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COMMONWEALTH v. WILLIAMS (11/27/68)

decided: November 27, 1968.

COMMONWEALTH
v.
WILLIAMS, APPELLANT



Appeal from order of Superior Court, Oct. T., 1967, Nos. 339, 340 and 341, affirming judgment of Court of Oyer and Terminer and Quarter Sessions of Philadelphia County, May T., 1966, Nos. 6492, 6495 and 6502, in case of Commonwealth v. Ronald Williams.

COUNSEL

Benjamin Lerner, Assistant Defender, with him Melvin Dildine, Assistant Defender, and Herman I. Pollock, Defender, for appellant.

David L. Creskoff, Assistant District Attorney, with him Michael J. Rotko, Assistant District Attorney, Richard A. Sprague, First Assistant District Attorney, and Arlen Specter, District Attorney, for Commonwealth, appellee.

Bell, C. J., Musmanno, Jones, Cohen, Eagen, O'Brien and Roberts, JJ. Opinion by Mr. Chief Justice Bell. Mr. Justice Cohen and Mr. Justice Eagen concur in the result. Mr. Justice Musmanno did not participate in the decision of this case. Dissenting Opinion by Mr. Justice Jones. Dissenting Opinion by Mr. Justice Roberts.

Author: Bell

[ 432 Pa. Page 559]

The defendant, Ronald Williams, was indicted on bills of indictment charging him with rape, aggravated robbery, aggravated assault and battery, carrying a concealed deadly weapon and conspiracy. At the conclusion of his trial, on August 8 and 9, 1966, a jury convicted him of all charges. Defendant's motions for a new trial and in arrest of judgment were denied, and sentence was duly imposed.*fn1

Defendant appealed to the Superior Court, which affirmed the judgment of sentence in a Per Curiam Order.*fn2 We allowed an allocatur.

There is not the slightest merit to support defendant's motion in arrest of judgment. It is hornbook law that the test of the sufficiency of the evidence, irrespective of whether it is direct or circumstantial, is whether accepting as true all the evidence and all reasonable inferences therefrom upon which if believed the jury could properly have based its verdict, it is sufficient in law to prove beyond a reasonable doubt that the defendant is guilty of the crimes charged. Commonwealth v. Finnie, 415 Pa. 166, 202 A.2d 85; Commonwealth v. Burns, 409 Pa. 619, 187 A.2d 552; Commonwealth v. Kravitz, 400 Pa. 198, 161 A.2d 861; Commonwealth v. Melton, 406 Pa. 343, 178 A.2d 728.

On the evening of May 6, 1966, the prosecutrix, Mrs. Mary Benton, was visiting her friend, Mrs. Smith, at Mrs. Smith's home on North Eleventh Street in

[ 432 Pa. Page 560]

Philadelphia. Some time after midnight, Mrs. Smith's son, Floyd Smith, came home and offered to accompany Mrs. Benton to her home. They left the Smith home together and proceeded to a bar at Eleventh and Norris Streets, where Smith telephoned for a taxi to take Mrs. Benton home. Smith was told that there would be about an hour's wait for a taxi. He and Mrs. Benton then had a drink in the bar and decided to walk the rest of the way to Mrs. Benton's home.

Mrs. Benton and Smith left the bar and began walking west on Norris Street. About two blocks from the bar, according to Mrs. Benton's testimony, defendant and another man approached them from the rear, held a knife to Smith's neck, and said, "This is a stickup." The two men robbed both Mrs. Benton and Smith of some money, and then defendant knocked Smith unconscious. Mrs. Benton testified that defendant and his companion then beat her severely about the face, forced her to walk with them for about a block and a half, and then dragged her into an alley where defendant raped her.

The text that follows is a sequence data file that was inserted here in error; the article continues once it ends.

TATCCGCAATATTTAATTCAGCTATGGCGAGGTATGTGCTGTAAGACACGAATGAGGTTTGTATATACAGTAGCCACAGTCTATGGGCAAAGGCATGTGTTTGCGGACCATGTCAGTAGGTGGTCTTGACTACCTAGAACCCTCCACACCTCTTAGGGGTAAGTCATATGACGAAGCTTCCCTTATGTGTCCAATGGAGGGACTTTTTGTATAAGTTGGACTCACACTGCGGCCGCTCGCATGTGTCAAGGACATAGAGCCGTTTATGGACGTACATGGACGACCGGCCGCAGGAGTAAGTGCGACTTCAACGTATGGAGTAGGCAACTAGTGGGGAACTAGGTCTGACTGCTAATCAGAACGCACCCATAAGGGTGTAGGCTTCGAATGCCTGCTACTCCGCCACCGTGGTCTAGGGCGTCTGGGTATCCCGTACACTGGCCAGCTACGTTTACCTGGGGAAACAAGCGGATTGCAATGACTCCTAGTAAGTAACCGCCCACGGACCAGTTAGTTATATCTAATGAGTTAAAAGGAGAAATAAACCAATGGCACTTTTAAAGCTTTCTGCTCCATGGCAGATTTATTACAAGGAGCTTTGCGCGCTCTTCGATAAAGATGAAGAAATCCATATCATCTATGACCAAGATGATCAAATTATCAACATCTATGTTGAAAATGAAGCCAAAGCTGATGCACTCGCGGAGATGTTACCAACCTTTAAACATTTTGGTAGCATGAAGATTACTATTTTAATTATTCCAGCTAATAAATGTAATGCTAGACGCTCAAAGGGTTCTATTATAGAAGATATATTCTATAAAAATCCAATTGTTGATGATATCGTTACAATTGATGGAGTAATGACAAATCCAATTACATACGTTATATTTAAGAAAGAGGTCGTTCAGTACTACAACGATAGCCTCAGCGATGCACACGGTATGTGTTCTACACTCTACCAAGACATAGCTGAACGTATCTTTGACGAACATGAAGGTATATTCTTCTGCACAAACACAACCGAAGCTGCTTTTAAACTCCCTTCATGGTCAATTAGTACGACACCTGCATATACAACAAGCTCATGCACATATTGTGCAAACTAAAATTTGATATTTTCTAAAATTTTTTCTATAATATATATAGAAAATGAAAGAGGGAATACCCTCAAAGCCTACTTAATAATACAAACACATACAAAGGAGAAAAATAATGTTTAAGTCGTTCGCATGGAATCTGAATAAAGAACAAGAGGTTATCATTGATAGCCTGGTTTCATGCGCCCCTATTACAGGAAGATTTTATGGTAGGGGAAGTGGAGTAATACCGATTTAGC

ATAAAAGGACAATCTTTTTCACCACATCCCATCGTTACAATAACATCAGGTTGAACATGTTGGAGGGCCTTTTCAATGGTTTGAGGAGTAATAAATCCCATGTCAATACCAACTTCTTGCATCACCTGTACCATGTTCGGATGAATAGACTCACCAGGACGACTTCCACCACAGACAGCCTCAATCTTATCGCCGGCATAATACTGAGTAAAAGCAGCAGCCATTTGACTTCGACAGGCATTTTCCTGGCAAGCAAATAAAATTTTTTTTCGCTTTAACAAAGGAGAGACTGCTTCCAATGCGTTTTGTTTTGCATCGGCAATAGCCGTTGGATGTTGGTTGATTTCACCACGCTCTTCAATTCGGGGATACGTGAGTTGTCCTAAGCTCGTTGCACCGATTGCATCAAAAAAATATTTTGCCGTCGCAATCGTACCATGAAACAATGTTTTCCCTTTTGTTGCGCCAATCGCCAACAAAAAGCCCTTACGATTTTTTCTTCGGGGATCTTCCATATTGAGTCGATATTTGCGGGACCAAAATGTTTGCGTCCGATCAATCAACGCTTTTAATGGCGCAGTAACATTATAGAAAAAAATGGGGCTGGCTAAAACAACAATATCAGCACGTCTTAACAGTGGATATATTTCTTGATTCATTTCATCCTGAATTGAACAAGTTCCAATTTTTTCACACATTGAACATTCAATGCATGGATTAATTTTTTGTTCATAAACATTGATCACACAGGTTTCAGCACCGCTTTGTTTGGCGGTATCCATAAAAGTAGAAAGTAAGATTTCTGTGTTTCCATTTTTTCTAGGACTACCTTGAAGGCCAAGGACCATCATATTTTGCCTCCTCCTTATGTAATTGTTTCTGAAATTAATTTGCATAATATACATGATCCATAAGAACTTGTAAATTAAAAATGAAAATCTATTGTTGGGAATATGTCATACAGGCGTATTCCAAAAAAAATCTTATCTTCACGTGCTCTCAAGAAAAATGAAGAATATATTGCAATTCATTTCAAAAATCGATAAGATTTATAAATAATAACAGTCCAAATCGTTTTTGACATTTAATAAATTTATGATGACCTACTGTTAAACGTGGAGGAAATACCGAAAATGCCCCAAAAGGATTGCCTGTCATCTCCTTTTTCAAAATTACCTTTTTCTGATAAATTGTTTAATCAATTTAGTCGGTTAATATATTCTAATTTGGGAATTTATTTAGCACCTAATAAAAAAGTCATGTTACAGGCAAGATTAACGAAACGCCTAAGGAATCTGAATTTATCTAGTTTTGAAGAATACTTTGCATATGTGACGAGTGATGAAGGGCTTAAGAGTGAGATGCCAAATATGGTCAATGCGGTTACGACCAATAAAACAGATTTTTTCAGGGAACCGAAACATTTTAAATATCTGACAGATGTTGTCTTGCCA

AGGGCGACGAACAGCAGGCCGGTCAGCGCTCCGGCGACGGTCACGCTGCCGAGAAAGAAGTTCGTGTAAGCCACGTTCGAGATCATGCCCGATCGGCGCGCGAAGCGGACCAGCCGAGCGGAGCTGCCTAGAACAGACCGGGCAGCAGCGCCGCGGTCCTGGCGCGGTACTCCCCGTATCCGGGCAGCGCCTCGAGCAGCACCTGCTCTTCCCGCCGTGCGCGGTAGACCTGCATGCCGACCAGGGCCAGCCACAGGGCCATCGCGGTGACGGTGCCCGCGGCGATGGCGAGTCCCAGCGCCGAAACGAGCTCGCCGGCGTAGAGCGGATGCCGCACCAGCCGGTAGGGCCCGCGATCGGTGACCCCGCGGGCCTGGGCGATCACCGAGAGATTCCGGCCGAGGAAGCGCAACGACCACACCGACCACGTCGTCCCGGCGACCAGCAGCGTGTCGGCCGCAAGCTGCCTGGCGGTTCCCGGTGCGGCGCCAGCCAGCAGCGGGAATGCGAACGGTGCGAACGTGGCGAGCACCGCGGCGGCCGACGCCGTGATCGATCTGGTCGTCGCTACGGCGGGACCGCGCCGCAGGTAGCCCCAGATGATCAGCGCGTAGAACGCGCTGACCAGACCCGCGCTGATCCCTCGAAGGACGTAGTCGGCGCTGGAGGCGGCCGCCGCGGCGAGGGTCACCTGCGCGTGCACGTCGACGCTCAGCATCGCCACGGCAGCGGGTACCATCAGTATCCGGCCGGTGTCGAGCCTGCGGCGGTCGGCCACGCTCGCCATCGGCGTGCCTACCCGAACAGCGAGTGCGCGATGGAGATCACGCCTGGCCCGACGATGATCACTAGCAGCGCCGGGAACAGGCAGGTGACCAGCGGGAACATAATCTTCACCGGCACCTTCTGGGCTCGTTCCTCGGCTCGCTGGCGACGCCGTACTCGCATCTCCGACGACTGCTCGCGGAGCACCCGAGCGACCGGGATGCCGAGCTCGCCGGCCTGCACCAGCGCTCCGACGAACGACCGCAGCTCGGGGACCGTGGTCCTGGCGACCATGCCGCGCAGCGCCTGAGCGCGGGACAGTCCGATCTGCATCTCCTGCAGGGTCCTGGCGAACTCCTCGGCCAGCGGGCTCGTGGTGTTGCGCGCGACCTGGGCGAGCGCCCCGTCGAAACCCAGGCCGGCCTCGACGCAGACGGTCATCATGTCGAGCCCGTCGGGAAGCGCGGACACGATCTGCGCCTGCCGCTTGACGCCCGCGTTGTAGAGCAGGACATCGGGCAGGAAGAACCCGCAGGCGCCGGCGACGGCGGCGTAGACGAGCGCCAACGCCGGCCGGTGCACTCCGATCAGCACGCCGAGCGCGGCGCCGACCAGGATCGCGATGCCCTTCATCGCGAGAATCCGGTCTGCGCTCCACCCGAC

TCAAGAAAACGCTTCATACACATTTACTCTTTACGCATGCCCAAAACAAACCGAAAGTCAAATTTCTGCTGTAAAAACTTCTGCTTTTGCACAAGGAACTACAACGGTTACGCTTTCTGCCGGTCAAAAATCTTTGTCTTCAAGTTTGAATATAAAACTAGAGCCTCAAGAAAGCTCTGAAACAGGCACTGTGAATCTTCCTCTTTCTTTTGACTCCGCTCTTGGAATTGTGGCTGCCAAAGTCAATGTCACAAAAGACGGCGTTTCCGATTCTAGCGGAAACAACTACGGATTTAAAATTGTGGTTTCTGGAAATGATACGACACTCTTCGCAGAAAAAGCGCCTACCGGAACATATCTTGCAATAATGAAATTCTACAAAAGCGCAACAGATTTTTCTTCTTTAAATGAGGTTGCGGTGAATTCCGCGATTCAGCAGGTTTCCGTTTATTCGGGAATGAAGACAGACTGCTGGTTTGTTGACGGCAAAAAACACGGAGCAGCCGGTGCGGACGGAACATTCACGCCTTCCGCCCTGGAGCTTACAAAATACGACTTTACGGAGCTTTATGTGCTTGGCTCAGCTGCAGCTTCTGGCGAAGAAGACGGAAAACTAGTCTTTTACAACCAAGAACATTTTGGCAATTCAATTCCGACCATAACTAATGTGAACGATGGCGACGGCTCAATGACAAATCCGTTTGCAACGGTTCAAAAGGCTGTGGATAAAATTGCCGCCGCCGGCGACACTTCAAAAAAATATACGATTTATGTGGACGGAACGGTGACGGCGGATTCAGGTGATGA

While defendant was having sexual intercourse with her, police officer Bennett arrived on the scene and arrested the defendant. Mrs. Benton was taken to the Philadelphia General Hospital, where she was examined by a doctor.

Floyd Smith testified that while he was walking with Mrs. Benton to her home, defendant and another man came up behind them and robbed them. He further testified that defendant held a knife to his throat and then knocked him unconscious, and when he regained consciousness, he went home and went to sleep, and made no complaint to the police.

Defendant, Ronald Williams, testified in his own behalf. His testimony may be thus summarized. He denied participating in any of the alleged crimes. He

[ 432 Pa. Page 561]

    and his brother William met the prosecutrix in the bar at Eleventh and Norris Streets at about 12:30 a.m. on May 7. While he was talking to the bartender, his brother and Mrs. Benton left the bar together. Defendant followed them out to the street, where his brother told him to "come on." Defendant then followed his brother and Mrs. Benton to an alley. Mrs. Benton and his brother then went into the alley together while defendant waited outside. After about ten minutes, defendant started to go into the alley, when Officer Bennett suddenly appeared and arrested him. Defendant further testified that while following his brother and Mrs. Benton, he did not hear Mrs. Benton cry out or see her attempt to leave his brother at any time.

Defendant presses two contentions -- (1) the Court's charge on "reasonable doubt," and (2) the admission of police testimony regarding defendant's conduct at the time of the arrest.

Reasonable Doubt

We have never adopted and required a standard charge or definition of reasonable doubt. In Commonwealth v. Burns, 409 Pa. 619, 187 ...


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